GMA PUSHES FOR ASEAN ENERGY SUMMIT
KUALA LUMPUR, MALAYSIA, December 13, 2005 (STAR) By Aurea Calica (VIA PLDT) – President Arroyo pushed yesterday for an energy summit among members of the Association of Southeast Asian Nations (ASEAN) and called for more investments into this sector not only from ASEAN but from its Plus Three partners – China, Korea and Japan.
"I suggest we get the energy ministers to discuss measures to secure a reliable supply of energy to support our economic activities," the President said during the plenary session of the ASEAN leaders’ summit here.
"We need to pursue investments in energy infrastructure and seek wider collaboration in new and renewable energy and alternative fuels if we are to keep our economies humming, and our lights on, through the next three decades," the President noted.
The President enjoined China, Japan and Korea to pursue investments in the energy sector of ASEAN.
Last Sunday, the President personally asked Chinese Premier Wen Jiaobao to consider putting in energy investments in the Philippines.
Earlier, Foreign Affairs Secretary Alberto Romulo said the President would follow through with the proposals she made during the second ASEAN-United Nations Summit on the collective action of the ASEAN and the Plus Three countries – China, Japan, South Korea – to ease the effects of unstable oil prices.
"We have experienced some relief on this issue, but we must continue to ensure that all of us do not suffer from the future oil spikes," he said.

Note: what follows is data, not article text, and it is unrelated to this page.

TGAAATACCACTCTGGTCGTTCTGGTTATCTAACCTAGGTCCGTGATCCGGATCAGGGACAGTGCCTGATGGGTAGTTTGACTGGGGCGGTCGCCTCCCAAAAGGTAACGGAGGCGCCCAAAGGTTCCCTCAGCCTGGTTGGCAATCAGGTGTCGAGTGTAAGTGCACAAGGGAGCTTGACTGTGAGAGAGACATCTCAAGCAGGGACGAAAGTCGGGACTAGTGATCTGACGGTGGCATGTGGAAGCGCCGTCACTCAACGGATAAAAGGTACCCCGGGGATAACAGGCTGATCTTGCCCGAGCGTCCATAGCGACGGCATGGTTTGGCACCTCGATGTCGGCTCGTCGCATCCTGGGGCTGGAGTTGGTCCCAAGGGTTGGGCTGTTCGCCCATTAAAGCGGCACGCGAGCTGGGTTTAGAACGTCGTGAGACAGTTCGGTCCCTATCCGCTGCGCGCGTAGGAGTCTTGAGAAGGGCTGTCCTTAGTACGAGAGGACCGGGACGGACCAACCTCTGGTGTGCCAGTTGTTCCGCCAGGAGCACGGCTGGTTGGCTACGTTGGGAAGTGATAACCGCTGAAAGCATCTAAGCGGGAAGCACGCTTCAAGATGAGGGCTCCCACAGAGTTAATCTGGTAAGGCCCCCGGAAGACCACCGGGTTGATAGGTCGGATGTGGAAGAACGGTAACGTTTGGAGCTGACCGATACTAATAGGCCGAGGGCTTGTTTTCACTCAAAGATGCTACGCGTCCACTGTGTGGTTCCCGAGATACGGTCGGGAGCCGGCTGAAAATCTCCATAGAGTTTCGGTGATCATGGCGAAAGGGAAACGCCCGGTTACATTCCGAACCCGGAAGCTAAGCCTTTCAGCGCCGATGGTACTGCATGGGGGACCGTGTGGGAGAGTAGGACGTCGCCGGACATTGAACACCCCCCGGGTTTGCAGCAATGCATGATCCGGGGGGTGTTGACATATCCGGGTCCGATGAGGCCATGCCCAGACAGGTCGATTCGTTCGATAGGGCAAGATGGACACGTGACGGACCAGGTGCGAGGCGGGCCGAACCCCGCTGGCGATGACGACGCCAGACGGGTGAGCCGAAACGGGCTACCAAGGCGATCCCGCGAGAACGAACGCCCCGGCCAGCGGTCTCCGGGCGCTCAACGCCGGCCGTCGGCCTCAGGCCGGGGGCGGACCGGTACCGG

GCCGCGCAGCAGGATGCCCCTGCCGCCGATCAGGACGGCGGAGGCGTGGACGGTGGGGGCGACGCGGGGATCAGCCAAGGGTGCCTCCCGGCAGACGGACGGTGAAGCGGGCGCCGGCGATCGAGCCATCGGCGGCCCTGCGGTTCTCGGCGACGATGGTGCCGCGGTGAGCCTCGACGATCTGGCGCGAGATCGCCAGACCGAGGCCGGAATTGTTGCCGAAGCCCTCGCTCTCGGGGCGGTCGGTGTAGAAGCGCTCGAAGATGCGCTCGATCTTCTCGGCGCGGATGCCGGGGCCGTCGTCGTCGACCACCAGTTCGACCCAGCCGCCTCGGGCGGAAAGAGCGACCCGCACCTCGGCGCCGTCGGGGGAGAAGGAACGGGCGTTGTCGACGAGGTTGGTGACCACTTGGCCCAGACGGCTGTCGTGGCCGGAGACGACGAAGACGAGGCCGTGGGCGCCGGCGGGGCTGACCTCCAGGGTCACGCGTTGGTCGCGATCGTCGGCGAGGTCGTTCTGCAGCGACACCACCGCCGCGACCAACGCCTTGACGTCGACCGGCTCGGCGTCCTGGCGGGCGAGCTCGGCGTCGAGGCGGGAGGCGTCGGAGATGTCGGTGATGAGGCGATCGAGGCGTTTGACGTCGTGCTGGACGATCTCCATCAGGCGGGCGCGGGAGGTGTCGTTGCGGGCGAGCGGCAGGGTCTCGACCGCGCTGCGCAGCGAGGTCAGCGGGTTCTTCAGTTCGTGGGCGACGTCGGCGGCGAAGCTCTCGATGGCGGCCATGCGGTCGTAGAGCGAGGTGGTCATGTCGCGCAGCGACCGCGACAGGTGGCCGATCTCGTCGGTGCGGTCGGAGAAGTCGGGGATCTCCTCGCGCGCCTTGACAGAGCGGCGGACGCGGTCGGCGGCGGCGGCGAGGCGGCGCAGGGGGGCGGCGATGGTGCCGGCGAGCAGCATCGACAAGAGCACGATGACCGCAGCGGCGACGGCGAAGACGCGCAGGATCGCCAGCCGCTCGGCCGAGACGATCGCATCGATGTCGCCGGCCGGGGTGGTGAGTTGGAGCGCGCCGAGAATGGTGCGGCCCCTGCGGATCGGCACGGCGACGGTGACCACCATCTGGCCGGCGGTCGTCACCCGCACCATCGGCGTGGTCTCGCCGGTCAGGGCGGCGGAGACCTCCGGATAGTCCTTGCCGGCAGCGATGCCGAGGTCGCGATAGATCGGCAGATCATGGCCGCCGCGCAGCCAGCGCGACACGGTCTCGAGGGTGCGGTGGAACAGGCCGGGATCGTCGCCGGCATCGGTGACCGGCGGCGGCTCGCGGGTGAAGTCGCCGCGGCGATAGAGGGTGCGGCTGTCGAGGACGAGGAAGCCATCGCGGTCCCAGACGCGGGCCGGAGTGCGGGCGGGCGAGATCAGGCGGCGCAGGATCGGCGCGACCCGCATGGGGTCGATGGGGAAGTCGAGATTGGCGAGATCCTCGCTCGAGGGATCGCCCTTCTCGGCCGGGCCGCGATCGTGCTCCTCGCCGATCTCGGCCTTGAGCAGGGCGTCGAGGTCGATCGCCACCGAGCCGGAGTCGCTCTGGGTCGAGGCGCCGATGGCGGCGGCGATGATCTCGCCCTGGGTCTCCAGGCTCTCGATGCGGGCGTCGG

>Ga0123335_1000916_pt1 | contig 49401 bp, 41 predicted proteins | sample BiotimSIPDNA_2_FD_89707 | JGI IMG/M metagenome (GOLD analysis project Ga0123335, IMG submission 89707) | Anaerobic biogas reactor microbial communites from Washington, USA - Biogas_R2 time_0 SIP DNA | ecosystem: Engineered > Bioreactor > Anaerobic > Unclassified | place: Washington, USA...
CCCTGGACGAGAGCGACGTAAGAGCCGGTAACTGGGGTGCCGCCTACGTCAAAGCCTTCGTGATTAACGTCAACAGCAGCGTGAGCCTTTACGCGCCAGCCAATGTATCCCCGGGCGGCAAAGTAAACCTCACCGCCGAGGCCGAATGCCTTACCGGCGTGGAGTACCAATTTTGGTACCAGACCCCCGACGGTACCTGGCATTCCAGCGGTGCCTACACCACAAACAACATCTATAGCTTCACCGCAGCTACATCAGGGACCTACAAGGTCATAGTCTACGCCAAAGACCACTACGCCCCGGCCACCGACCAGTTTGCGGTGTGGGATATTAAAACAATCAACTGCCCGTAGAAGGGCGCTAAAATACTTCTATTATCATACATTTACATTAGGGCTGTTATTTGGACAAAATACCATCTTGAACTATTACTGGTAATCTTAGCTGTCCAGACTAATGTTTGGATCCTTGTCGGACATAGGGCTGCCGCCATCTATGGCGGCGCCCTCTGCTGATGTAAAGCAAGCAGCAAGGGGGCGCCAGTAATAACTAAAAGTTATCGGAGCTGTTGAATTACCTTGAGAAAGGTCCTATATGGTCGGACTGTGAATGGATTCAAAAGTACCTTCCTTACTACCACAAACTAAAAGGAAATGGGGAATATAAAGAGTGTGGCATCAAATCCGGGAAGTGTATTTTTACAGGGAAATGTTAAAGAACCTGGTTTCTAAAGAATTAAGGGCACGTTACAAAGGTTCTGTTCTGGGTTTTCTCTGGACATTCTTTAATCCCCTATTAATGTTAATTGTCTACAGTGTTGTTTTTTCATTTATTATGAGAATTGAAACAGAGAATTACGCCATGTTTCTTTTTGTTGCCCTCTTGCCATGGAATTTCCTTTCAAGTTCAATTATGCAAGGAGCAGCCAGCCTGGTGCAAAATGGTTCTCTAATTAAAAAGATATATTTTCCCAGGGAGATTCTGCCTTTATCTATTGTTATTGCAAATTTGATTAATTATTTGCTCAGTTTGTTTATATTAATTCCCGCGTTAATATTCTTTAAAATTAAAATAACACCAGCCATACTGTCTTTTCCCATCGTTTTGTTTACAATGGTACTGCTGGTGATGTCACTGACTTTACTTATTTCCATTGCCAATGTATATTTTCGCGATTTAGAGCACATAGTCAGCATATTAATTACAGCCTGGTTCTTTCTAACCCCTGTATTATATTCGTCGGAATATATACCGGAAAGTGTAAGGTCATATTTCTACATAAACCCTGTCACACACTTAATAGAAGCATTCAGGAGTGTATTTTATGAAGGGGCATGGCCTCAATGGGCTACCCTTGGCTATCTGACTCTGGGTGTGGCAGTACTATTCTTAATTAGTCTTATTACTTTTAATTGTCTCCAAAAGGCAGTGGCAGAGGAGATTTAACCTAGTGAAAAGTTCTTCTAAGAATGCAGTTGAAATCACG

Romulo identified the following areas of the ASEAN Plan of Action for Energy Cooperation that could serve as the backdrop for wider East Asian energy security cooperation: ASEAN power grid by inter-connection, trans-ASEAN gas pipeline program, coal program, energy efficiency and conservation, renewable energy and regional energy planning.
"The problem of energy security is here to stay. For such a region as ours, highly dependent on external energy sources to fuel and sustain our growth, short-term relief is not the answer. We should be seized by a sense of urgency, the urgency of investing in our long-term energy security," he said.
Moody’s expected to upgrade RP credit rating By Des Ferriols The Philippine Star 12/13/2005
An outlook upgrade from Moody’s Investor Services is expected soon but the credit rating agency expressed concern over the impact of Constitutional change on the momentum of the government’s on-going economic reforms.
After a week-long visit, Moody’s analysts have been encouraged by the improvements in the country’s fiscal position and gave every indication of a possible upgrade in outlook from negative to stable.
Moody’s concluded its annual ratings review last week and according to monetary officials, the offshoot was an increased chance of a "favorable assessment."
Bangko Sentral ng Pilipinas Governor Amando M. Tetangco Jr. said Moody’s reviewed the National Government’s fiscal position during the evaluation and recognized that there have been improvements in the trajectory of revenue collections and its impact on the effort to balance the budget.
The country’s lowest credit rating was given by Moody’s when it downgraded the Philippines by two notches in February this year from Ba2 to B1. Its outlook rating on the country’s prospects has also been downgraded from "stable" to "negative".